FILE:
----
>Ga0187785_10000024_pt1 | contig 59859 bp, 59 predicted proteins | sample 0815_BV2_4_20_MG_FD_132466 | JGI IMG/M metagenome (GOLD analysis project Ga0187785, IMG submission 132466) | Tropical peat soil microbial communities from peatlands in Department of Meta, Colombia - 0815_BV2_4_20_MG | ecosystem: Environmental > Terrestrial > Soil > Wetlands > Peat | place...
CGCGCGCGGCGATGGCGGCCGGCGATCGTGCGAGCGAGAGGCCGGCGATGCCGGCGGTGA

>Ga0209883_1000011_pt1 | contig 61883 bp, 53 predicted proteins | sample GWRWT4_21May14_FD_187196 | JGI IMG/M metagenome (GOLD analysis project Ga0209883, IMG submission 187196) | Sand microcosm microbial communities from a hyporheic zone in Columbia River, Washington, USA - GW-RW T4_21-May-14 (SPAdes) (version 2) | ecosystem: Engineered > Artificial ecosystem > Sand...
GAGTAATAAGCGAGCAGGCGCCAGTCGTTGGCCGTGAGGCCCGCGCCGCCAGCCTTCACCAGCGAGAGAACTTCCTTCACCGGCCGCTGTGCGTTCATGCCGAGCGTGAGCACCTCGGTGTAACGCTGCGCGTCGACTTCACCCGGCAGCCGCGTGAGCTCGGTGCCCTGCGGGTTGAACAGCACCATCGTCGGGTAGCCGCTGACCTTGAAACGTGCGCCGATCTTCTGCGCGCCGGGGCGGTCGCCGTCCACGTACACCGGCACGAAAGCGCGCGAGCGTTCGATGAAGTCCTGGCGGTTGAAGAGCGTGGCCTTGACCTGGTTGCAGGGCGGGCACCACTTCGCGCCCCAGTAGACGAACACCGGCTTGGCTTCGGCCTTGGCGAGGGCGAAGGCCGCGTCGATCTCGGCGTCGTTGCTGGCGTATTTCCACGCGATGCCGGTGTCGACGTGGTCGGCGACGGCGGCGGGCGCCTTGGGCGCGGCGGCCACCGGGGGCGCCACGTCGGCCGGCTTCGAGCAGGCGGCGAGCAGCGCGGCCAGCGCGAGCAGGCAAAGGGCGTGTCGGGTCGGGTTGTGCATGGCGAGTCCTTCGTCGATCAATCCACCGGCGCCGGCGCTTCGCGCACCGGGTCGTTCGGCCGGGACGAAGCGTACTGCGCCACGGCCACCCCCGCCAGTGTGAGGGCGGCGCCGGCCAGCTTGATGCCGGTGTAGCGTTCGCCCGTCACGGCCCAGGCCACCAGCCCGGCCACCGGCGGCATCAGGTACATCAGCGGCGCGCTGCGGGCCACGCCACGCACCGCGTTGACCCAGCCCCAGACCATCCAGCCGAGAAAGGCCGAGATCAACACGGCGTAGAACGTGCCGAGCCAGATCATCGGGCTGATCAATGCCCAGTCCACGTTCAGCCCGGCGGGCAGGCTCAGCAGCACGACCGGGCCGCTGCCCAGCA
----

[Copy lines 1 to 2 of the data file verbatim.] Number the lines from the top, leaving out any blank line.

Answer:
>Ga0187785_10000024_pt1 | contig 59859 bp, 59 predicted proteins | sample 0815_BV2_4_20_MG_FD_132466 | JGI IMG/M metagenome (GOLD analysis project Ga0187785, IMG submission 132466) | Tropical peat soil microbial communities from peatlands in Department of Meta, Colombia - 0815_BV2_4_20_MG | ecosystem: Environmental > Terrestrial > Soil > Wetlands > Peat | place...
CGCGCGCGGCGATGGCGGCCGGCGATCGTGCGAGCGAGAGGCCGGCGATGCCGGCGGTGA